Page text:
Weekend Forecast for June 6-8, 2008
By Reagen Sulewski
June 6, 2008
And now the box office starts to get interesting. After a few foregone conclusions making most of May a fait accompli, we start to get into some films where their fates seem genuinely in doubt.
Leading the way this weekend is Kung Fu Panda, the first truly animated film of the season (Speed Racer almost counts, but not quite). It's a quasi-spoof of the kung fu genre, with the five major styles of kung fu represented literally by their animals; Tiger, Crane, Viper, Monkey and Mantis. Add to these, the Panda (voiced by Jack Black), who while the laziest animal in the forest, still dreams of being a kung fu master someday.
After the escape from prison of a villainous snow leopard threatens the peace of the Eternal Valley, an ancient scroll points to the panda as the one who will save them all, which wouldn't be a problem, if only his kung fu wasn't hopeless. Can he be trained in time to develop his own style to save them all?
Kung Fu Panda looks like gleeful chaotic fun, in a sort of Looney Tunes meets Jackie Chan (who, not so coincidentally voices Monkey) kind of way. A lot will depend on your general tolerance of Jack Black, who does seem a lot more so as just a voice, especially in the guise of a cuddly panda. The cast also includes a host of famous voices, including Angelina Jolie, Dustin Hoffman, Seth Rogan, Lucy Liu, Ian McShane and David Cross, though you'd be hard pressed to identify any of them from the clips – it's Black's show here.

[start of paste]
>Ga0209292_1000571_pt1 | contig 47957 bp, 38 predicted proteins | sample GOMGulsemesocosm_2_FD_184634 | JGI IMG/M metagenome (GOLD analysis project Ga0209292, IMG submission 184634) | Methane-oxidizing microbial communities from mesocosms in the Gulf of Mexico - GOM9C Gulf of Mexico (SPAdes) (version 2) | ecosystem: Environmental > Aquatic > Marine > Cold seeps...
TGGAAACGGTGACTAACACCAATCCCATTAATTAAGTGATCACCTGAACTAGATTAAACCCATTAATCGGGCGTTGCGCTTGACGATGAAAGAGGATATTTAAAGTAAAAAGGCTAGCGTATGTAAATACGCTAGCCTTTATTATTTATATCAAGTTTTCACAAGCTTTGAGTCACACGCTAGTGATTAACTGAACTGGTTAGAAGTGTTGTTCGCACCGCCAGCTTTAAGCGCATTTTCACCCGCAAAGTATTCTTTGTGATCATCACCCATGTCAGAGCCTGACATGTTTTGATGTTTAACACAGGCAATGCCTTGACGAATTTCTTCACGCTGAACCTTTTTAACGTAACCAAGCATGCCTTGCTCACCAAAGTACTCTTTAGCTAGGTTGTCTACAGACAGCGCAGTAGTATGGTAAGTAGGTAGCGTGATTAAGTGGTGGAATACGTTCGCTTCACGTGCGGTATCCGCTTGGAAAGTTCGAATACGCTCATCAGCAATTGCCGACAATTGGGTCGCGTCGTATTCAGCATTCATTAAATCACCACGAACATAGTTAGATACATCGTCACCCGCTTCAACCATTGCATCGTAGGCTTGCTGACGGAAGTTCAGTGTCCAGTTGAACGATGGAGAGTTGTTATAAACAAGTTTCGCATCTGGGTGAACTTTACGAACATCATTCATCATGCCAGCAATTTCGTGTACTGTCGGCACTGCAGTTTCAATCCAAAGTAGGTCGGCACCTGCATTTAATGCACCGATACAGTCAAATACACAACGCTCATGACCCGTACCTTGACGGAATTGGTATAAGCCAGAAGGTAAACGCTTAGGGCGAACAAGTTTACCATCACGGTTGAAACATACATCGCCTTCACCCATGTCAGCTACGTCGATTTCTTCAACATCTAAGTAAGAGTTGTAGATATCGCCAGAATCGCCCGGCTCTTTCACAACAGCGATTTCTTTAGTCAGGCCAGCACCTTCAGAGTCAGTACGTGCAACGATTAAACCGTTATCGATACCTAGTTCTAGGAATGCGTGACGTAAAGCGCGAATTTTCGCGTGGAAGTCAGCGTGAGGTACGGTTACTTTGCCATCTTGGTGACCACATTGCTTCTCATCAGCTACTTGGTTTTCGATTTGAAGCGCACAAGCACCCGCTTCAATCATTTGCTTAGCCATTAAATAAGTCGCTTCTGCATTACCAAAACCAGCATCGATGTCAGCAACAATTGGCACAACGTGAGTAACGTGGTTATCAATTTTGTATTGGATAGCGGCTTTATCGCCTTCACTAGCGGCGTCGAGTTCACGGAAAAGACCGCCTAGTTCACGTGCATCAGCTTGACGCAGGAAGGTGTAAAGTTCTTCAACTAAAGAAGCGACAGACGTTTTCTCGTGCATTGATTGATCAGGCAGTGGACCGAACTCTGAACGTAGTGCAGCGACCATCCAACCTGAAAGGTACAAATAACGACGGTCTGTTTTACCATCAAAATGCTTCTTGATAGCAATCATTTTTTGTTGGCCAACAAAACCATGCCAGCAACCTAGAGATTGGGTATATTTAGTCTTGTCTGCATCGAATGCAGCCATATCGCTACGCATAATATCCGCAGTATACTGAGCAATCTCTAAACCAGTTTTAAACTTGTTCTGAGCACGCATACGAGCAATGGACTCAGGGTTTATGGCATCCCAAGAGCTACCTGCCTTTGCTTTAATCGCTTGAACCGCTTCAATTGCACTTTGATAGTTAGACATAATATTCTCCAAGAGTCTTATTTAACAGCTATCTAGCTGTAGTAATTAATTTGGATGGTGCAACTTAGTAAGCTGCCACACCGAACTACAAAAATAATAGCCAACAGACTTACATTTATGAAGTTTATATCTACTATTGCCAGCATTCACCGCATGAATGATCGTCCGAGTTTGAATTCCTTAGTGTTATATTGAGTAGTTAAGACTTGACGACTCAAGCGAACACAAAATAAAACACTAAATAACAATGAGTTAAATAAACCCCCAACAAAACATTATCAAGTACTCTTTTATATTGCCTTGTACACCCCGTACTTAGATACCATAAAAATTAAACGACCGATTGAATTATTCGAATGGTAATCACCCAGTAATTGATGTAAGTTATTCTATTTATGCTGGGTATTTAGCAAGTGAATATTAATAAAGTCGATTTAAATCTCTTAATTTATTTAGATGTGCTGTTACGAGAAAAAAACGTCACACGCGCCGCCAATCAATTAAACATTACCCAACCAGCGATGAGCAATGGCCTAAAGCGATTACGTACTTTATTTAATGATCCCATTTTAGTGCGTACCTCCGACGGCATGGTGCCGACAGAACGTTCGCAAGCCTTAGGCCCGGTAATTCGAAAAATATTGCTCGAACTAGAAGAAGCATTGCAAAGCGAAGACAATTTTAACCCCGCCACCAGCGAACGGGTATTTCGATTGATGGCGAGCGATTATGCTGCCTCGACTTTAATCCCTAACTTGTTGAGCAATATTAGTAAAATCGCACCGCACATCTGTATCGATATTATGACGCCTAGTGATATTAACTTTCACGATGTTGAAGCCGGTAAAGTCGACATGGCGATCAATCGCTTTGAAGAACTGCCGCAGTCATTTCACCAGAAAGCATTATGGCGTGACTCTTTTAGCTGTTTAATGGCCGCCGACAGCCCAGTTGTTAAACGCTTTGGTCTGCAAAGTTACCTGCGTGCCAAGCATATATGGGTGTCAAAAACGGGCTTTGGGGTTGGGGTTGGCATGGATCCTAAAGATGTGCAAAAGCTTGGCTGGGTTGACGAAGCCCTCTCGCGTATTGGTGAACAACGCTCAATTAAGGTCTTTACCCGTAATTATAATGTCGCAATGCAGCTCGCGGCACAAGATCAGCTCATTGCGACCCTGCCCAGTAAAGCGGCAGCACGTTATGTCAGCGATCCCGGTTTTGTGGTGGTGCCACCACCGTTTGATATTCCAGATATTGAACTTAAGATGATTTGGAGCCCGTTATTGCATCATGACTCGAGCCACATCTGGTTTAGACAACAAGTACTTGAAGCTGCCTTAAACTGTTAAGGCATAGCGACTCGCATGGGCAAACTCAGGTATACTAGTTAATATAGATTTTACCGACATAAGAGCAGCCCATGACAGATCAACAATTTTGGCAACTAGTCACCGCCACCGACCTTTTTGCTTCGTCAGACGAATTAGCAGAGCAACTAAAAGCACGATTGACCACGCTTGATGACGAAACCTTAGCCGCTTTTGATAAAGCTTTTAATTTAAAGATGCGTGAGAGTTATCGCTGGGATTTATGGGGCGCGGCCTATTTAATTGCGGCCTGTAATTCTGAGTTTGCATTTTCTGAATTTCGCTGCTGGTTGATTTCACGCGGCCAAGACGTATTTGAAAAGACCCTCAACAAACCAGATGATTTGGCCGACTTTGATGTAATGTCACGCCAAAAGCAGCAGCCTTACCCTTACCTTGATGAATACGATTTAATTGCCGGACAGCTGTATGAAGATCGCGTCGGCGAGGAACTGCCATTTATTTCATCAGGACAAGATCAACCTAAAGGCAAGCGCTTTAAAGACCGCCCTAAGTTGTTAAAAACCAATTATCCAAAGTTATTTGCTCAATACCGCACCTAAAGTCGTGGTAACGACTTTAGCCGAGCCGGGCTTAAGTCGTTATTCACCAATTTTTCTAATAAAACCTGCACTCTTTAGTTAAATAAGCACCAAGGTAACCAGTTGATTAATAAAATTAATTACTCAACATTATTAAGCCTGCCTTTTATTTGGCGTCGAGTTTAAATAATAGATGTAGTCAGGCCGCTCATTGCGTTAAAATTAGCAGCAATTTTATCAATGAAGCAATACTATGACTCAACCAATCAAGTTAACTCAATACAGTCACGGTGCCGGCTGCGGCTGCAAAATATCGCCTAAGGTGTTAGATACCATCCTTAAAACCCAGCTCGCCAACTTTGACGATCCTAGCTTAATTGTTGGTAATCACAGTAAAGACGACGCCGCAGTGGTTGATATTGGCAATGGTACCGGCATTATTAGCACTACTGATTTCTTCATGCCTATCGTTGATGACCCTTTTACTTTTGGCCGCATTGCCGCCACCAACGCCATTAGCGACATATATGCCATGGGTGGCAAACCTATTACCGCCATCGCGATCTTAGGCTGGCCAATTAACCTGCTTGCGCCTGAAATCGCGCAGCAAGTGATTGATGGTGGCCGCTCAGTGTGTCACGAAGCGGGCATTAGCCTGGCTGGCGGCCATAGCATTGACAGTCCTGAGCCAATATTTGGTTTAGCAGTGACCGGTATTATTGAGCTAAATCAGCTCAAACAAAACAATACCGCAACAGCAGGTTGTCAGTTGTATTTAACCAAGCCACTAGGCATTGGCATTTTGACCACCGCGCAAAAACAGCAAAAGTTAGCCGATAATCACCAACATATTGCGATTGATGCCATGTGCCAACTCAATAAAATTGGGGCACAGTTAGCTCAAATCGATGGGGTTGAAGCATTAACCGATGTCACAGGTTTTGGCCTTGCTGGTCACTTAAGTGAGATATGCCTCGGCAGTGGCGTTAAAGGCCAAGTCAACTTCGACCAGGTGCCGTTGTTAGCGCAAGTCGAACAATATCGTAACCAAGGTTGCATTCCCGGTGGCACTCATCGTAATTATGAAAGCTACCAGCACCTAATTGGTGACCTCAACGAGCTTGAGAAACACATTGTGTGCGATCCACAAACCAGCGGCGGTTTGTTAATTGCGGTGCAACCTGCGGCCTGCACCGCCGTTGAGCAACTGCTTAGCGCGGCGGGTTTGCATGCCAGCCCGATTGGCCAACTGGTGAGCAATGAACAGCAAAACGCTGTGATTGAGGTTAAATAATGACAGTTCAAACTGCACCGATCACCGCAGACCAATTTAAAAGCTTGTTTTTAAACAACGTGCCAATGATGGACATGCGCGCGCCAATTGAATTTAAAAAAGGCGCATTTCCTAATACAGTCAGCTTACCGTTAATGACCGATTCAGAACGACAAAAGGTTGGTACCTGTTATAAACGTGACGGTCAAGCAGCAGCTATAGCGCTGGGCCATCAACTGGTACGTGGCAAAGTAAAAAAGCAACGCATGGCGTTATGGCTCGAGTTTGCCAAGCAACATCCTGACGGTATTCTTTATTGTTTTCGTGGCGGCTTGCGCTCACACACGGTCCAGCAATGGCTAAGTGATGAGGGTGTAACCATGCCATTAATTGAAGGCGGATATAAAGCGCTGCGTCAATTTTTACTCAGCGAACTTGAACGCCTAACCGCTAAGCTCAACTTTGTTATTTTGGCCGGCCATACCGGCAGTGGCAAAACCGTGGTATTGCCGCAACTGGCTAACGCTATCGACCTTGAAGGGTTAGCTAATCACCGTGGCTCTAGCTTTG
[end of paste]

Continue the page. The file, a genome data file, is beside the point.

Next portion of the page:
The animation in Panda looks crisp and colorful, and overall it seems to be quite free of gratuitous pop culture jokes, something that's plagued DreamWorks animated movies recently. This seems like a huge and natural winner for kids, with at the very least a significant adult audience, which is what you really need to make an animated film a true hit these days. Give it $57 million on the weekend for an easy win.
There are times when Adam Sandler's career seems like he's trying his best to alienate every single portion of his audience in turn. After turning into one of the biggest comedy stars in the business based on playing to frat boy audiences, he's made mediocre family man dramas/comedies, a drama about a 9/11 widower and then taunted his core audience by making a comedy that involved gay marriage. To date, his audiences have mostly followed him along for the ride. You Don't Mess With the Zohan could test that even further.
In some senses, Zohan is generally in line with a lot of his other zany comedies, but this one takes the high-concept football and tries to run it 100 yards for a touchdown. Sandler plays the title character, a legendary Israeli super-soldier who wants to quit the IDF to pursue his real dream – becoming a hairdresser.
After faking his death, he travels to New York to get a job in a salon, where his outlandishly impossible physical skills somehow manage to come in handy. Things get really interesting when his enemies from the Middle East follow him and try to kill him, something that's essentially impossible, given his Chuck Norris/Jack Bauer/Cole Hamels-esque power.